For many decades, the upstream oil and gas industry has been injecting liquids and slurries into the subsurface to mitigate formation compaction and also to dispose of drill cuttings, mud and other wastes. The technical principals involved and the expertise gained over the years can be used to give back something to New Orleans that it has been steadily losing for centuries – its elevation.

The subsidence of New Orleans is principally due to natural dewatering and decomposition of the fluviodeltaic sediments underlying the city. As the sediments compact, the city sinks lower and lower, and becomes at the mercy of flooding as with Hurricane Katrina on August 29, 2005. The situation will become even worse if global warming causes sea level rises and more extreme weather conditions.

Injection to halt compaction by increasing fluid pressure in the reservoir is the accepted technique to mitigate surface subsidence in many areas of the world where fluid withdrawal for upstream petroleum development or excess usage of groundwater has caused the ground surface to drop. Case studies from California and the Netherlands show that subsidence rates of several feet per year covering large areas can be stopped. These techniques tend to be based on either volume balancing (balancing fluid withdrawal with injection of replacement fluid) or changing the zones of fluid extraction. However, these techniques will only cause cessation of surface subsidence. Unless misapplied, they will not raise the ground level.

What is needed for a long-term solution is a technique that will either restore ground levels back up to their original elevation or raise the ground levels to higher elevations. One possible technique is to inject water-based slurries into key shallow layers beneath the area of concern at rates and pressures that will result in the formation of horizontal sand-propped pancake-shaped openings. The technique of injecting water-based slurries to create artificial sand-filled fractures is widely used to increase hydrocarbon productivity but these fractures are generally designed to be vertical and are created in zones where the maximum stresses are vertical. When the principal stresses are horizontal (e.g. close to the surface or in underpressured zones), a horizontal pancake-shaped opening can be created. By displacing the layers above them, these sand-filled pancakes will raise the ground mechanically and may at the same time reduce the rate of any natural dewatering.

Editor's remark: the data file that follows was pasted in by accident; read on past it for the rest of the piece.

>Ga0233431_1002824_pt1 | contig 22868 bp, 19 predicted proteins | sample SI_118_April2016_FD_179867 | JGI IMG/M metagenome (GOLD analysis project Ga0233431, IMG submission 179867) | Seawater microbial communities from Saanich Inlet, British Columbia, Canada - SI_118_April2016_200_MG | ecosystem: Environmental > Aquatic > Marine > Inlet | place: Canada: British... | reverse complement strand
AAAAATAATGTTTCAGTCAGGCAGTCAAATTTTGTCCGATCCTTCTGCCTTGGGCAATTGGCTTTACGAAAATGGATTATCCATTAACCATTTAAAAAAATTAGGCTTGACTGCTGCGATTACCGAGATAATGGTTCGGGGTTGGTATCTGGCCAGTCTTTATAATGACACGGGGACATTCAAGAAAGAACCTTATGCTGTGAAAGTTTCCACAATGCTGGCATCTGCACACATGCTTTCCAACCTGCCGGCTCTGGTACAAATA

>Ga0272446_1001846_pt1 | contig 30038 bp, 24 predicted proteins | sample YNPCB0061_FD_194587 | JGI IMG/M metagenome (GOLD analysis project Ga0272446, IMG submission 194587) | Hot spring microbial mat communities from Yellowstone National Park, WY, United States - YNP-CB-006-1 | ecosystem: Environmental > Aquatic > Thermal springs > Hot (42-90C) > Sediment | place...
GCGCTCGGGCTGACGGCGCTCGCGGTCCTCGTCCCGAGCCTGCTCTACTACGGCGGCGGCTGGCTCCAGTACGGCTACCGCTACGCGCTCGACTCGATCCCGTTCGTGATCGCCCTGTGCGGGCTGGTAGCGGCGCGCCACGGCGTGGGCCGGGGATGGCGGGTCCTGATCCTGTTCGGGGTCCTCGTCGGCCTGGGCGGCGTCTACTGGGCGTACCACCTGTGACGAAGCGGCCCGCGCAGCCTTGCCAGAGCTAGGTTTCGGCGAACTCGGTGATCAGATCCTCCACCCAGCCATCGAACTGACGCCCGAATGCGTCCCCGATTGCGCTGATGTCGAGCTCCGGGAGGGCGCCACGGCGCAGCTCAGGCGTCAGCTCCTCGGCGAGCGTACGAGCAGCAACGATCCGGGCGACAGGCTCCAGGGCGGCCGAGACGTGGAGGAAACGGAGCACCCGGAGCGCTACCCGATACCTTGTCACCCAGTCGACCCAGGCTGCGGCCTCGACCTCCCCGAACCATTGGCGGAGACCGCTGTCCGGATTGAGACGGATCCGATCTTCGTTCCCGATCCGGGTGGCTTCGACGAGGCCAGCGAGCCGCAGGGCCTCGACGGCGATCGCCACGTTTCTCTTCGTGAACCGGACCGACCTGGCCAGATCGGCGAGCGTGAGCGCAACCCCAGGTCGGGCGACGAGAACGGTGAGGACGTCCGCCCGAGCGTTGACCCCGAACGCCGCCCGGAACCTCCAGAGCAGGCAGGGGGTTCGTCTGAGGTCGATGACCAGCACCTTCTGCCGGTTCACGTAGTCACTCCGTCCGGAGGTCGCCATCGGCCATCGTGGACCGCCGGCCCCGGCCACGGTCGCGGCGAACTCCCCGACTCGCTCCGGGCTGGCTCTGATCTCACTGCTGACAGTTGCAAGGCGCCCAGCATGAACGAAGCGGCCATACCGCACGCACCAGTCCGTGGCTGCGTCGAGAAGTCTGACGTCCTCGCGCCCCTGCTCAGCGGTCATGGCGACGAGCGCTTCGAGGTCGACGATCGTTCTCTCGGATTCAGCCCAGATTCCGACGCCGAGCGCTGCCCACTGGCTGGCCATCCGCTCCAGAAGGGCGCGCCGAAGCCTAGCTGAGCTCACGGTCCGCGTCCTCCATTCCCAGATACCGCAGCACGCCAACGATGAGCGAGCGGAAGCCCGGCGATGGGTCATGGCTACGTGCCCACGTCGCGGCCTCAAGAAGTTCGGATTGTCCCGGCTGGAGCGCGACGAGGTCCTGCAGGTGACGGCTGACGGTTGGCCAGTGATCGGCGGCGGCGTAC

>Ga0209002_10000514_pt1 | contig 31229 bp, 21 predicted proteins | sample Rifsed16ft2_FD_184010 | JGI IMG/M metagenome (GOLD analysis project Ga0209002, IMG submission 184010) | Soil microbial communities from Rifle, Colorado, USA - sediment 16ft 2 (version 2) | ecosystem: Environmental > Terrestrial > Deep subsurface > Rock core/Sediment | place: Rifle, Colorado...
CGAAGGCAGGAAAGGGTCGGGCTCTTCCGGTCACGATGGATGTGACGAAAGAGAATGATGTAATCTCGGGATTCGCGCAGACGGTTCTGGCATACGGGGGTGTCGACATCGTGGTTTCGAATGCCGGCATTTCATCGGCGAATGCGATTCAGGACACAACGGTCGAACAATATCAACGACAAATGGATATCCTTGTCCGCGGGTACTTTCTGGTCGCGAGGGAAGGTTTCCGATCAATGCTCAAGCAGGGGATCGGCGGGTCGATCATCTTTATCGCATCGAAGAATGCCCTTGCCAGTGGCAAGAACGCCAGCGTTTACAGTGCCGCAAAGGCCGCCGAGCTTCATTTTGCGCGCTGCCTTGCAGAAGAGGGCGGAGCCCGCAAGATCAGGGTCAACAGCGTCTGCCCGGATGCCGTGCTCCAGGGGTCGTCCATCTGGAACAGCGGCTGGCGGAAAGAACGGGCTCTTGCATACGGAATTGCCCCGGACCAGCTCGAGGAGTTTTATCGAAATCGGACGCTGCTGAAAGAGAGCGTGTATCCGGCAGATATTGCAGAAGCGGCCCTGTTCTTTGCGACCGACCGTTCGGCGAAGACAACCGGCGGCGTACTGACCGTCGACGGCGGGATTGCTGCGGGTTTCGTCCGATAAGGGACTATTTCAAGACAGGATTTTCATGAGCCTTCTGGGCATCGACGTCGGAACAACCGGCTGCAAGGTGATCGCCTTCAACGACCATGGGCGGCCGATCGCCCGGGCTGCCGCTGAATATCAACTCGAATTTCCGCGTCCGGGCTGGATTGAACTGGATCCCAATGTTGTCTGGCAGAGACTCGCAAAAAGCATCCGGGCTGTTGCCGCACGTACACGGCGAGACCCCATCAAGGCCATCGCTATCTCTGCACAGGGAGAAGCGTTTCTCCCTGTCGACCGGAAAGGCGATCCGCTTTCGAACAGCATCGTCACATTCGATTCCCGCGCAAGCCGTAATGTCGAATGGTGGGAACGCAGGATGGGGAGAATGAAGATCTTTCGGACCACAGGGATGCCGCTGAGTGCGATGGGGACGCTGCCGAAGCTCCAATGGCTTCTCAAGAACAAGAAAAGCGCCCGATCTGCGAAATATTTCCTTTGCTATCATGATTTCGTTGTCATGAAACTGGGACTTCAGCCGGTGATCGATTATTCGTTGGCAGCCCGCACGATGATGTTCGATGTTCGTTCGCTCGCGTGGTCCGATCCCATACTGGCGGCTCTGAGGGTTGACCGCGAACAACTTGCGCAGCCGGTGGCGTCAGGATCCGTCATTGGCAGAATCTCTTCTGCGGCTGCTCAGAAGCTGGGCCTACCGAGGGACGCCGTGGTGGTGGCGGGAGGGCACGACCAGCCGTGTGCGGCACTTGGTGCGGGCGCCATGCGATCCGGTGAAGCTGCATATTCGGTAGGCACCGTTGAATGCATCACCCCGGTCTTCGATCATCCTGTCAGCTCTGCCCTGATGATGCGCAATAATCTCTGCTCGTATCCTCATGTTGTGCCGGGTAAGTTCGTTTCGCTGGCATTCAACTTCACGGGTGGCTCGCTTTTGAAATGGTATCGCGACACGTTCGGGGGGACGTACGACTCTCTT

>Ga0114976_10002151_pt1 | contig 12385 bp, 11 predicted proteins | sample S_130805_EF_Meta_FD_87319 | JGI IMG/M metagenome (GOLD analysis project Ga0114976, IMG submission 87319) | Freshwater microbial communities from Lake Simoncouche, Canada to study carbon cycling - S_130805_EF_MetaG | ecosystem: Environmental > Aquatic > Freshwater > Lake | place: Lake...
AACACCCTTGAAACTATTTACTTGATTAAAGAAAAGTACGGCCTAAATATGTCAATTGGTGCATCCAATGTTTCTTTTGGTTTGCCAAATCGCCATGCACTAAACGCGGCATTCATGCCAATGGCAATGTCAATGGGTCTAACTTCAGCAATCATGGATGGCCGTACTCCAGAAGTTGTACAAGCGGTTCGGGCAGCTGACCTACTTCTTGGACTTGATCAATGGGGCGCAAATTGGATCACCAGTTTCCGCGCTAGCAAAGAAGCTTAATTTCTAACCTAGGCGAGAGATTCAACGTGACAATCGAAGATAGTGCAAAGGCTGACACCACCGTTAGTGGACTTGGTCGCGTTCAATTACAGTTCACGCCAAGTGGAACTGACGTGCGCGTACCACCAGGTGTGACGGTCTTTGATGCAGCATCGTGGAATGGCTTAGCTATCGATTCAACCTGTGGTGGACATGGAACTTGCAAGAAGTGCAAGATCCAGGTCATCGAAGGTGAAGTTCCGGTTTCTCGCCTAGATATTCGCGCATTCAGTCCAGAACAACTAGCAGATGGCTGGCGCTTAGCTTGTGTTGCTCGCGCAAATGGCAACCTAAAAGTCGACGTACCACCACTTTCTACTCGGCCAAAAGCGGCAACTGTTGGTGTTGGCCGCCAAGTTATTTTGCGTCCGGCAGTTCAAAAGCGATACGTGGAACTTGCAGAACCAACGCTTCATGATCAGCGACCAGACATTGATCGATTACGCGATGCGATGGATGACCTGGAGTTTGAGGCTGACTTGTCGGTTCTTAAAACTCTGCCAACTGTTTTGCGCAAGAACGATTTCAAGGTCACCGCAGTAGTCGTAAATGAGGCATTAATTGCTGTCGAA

Provided that the injection slurry can be contained adequately in the subsurface and the application covers a large enough area, New Orleans could be mechanically raised using standard oil industry techniques. Appropriate short- and long-term monitoring using InSAR, GPS, and microseismic (all standard oil industry techniques) should be done to demonstrate that the pancake body stays within zone and does not cause problems. Oversight by government agencies and adherence to the highest environmental health and safety standards would be essential in order to get community buy-in and acceptance of the technique.

The same technique can also be applied to other areas at risk and, once expertise is gained, could be used to build underground levees or platforms that would be a significantly cheaper and longer-lasting solution than a never-ending process of raising buildings, dredging channels, and building a series of walls and levees on the ground that fail to address the underlying geologic problems.

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